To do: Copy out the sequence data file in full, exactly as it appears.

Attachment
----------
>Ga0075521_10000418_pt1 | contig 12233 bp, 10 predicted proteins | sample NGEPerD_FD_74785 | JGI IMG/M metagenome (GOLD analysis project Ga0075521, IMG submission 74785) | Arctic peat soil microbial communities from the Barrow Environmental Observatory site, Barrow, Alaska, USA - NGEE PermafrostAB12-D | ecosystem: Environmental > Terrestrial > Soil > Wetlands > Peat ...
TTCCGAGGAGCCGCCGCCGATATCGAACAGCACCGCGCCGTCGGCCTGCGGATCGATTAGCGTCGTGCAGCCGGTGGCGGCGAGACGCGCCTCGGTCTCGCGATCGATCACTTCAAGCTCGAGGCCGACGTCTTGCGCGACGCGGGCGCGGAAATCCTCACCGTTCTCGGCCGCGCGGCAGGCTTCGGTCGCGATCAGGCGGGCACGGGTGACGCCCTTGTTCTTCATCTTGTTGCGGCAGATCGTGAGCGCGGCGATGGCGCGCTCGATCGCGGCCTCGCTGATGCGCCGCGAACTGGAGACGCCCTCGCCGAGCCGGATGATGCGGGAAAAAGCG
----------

>Ga0075521_10000418_pt1 | contig 12233 bp, 10 predicted proteins | sample NGEPerD_FD_74785 | JGI IMG/M metagenome (GOLD analysis project Ga0075521, IMG submission 74785) | Arctic peat soil microbial communities from the Barrow Environmental Observatory site, Barrow, Alaska, USA - NGEE PermafrostAB12-D | ecosystem: Environmental > Terrestrial > Soil > Wetlands > Peat ...
TTCCGAGGAGCCGCCGCCGATATCGAACAGCACCGCGCCGTCGGCCTGCGGATCGATTAGCGTCGTGCAGCCGGTGGCGGCGAGACGCGCCTCGGTCTCGCGATCGATCACTTCAAGCTCGAGGCCGACGTCTTGCGCGACGCGGGCGCGGAAATCCTCACCGTTCTCGGCCGCGCGGCAGGCTTCGGTCGCGATCAGGCGGGCACGGGTGACGCCCTTGTTCTTCATCTTGTTGCGGCAGATCGTGAGCGCGGCGATGGCGCGCTCGATCGCGGCCTCGCTGATGCGCCGCGAACTGGAGACGCCCTCGCCGAGCCGGATGATGCGGGAAAAAGCG